A recent report from Terre Des Hommes Germany and three other German NGOs highlights how small arms and light weapons produced by German companies end up in the hands of child soldiers in multiple countries. Pathways include the supply of arms to unstable countries where they are later diverted to paramilitary groups, or looted by armed groups, using child soldiers. German guns, built under license in secondary states, can be exported to third countries where they fall into the hands of child soldiers. Loopholes in arms control legislation and the government placing other factors ahead of child soldiers in the decision to grant export licenses. While the longevity of firearms, with German-made guns from as early as the Second World War still being used in conflicts worldwide.

The issue of small arms and light weapons are certainly not a purely German problem though. Many countries make and export small arms around the world, and some governments directly supply foreign armed groups despite the use of child soldiers. Weapons from countries such as the USChina, Iran, and Sudan end up in the hands of armed groups that use child soldiers around the world, whether as the result of intentionally supplying them, or their diversion by corrupt officials or their looting from government caches. The complex interaction of the legal arms trade, illegal arms trafficking, and insecurity and corruption too often leads to weapons intended for legitimate state security forces ending up in the hands of children.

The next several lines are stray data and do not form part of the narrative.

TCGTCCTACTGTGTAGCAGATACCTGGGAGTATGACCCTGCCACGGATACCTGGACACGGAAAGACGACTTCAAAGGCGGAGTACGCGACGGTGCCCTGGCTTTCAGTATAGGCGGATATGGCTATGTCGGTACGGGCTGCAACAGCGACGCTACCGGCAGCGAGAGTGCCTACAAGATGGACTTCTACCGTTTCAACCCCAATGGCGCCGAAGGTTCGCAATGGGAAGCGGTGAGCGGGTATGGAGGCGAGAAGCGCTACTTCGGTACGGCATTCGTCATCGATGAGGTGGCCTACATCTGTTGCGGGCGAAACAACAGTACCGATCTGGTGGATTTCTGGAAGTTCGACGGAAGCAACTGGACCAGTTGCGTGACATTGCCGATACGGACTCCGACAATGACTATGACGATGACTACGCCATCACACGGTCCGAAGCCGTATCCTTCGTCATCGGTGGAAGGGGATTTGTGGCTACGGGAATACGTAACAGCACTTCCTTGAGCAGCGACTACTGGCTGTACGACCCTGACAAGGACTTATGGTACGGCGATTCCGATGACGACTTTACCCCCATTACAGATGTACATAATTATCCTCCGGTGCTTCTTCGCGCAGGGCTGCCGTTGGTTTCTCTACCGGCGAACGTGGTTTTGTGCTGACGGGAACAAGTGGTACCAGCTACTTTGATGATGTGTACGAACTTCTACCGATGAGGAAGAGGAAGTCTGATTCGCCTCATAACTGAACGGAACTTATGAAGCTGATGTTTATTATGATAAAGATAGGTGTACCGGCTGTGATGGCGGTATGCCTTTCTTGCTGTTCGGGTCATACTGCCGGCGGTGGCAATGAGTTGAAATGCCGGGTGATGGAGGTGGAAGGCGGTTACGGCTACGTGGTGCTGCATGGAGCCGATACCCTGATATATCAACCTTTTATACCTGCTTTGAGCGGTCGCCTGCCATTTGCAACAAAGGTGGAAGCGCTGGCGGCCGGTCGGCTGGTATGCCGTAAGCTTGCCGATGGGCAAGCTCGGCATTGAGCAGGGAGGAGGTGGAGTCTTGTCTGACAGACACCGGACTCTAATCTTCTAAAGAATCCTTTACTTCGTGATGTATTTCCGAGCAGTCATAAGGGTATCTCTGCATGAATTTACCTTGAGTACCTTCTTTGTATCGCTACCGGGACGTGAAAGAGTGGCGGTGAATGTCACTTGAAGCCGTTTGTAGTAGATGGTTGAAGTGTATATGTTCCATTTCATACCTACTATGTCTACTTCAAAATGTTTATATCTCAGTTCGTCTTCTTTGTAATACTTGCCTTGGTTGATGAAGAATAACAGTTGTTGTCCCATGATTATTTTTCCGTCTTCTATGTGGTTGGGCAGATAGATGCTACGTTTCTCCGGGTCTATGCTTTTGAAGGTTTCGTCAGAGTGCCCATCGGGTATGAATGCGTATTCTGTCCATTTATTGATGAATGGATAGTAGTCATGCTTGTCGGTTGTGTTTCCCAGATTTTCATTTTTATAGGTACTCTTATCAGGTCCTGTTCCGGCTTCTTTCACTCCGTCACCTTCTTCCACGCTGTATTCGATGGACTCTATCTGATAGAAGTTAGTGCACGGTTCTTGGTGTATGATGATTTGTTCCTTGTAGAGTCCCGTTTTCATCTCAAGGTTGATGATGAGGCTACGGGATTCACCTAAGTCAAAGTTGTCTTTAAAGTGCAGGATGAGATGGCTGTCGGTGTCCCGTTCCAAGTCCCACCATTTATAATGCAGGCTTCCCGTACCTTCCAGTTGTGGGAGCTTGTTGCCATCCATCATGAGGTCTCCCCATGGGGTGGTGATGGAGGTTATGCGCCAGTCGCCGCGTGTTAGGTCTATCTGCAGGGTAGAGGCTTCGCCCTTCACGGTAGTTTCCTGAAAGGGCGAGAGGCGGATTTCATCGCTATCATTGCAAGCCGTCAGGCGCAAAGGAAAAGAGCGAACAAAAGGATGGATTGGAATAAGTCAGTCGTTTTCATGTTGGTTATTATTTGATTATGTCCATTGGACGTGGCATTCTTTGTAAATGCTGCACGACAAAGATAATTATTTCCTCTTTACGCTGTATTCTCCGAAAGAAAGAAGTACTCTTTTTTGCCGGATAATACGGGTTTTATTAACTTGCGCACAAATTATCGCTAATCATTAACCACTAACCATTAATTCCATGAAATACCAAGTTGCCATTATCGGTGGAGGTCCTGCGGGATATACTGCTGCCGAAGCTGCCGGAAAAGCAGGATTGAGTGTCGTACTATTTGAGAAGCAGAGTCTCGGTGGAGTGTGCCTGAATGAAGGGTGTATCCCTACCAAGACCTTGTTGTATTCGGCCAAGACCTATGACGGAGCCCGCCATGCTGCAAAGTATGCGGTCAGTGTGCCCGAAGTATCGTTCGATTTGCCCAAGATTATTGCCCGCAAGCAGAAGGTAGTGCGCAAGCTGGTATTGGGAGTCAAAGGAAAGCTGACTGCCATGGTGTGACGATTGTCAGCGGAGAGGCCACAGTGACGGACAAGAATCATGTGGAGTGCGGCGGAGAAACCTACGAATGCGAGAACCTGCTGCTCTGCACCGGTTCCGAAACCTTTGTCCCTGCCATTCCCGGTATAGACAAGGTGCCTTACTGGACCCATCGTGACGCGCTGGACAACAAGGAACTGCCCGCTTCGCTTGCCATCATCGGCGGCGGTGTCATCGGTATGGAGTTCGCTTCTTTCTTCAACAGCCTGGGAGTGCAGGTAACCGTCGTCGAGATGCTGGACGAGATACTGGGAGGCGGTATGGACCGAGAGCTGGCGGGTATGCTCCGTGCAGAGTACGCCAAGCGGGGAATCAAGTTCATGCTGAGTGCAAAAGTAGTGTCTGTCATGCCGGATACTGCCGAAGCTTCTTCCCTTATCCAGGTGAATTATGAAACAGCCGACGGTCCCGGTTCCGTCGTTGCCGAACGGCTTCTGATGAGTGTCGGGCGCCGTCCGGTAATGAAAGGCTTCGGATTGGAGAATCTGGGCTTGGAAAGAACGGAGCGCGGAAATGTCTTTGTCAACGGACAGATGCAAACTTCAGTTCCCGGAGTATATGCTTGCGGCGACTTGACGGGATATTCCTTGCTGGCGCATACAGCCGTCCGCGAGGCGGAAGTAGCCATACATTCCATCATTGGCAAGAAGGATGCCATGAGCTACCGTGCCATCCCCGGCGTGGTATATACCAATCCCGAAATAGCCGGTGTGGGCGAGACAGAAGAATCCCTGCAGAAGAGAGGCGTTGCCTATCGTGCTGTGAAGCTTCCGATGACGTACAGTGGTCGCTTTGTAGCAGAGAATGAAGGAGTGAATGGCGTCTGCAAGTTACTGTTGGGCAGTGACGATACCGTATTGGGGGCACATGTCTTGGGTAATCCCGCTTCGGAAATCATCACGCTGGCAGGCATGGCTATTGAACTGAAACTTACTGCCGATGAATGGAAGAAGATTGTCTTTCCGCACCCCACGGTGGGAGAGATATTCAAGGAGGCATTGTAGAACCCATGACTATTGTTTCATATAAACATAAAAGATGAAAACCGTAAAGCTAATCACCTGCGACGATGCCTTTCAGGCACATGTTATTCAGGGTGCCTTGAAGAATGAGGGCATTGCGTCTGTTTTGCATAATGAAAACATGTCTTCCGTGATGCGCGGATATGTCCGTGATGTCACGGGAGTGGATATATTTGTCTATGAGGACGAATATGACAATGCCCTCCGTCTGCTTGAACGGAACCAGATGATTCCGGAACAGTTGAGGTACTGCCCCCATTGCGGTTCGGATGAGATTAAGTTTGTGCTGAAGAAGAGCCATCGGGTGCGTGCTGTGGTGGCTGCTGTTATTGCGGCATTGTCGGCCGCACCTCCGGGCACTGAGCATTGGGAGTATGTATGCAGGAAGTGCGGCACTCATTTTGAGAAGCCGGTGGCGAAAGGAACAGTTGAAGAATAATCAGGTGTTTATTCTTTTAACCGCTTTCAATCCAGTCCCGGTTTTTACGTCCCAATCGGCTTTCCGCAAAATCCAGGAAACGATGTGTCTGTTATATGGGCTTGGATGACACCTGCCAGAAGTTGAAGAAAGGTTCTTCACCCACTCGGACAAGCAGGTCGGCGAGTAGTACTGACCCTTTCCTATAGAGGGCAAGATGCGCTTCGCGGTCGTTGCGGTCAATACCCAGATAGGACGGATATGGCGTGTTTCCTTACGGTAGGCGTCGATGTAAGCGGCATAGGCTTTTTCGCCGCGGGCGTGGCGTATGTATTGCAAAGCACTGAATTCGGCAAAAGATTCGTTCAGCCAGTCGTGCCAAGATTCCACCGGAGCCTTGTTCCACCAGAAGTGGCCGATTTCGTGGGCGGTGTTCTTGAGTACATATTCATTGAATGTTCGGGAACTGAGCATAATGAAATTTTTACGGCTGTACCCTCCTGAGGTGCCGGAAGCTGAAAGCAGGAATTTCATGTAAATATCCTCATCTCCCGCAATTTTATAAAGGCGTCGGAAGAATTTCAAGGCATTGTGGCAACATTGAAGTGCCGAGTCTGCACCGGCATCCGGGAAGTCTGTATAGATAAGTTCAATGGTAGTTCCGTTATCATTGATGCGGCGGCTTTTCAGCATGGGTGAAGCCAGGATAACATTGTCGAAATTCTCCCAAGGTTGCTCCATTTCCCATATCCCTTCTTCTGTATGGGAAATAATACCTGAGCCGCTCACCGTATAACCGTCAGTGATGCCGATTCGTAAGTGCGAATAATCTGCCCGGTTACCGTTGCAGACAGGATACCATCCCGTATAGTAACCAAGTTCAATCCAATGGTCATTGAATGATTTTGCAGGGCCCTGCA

The report puts forwards three key recommendations, which are relevant to all countries engaged in the manufacture and trade of small arms, light weapons, their components and ammunition:

  • Make national arms export requirements more restrictive, and not let strategic or economic interests override child protection when it comes to their implementation;
  • Restrict military training and aid for armed forces that use child soldiers; and
  • Push for the implementation of better international treaties and safeguards on the arms trade, such as the Arms Trade Treaty.

Preventing the use of child soldiers requires a multifaceted approach, and this report highlights important steps that national governments can take to reduce the access to weapons for armed groups and forces that use child soldiers.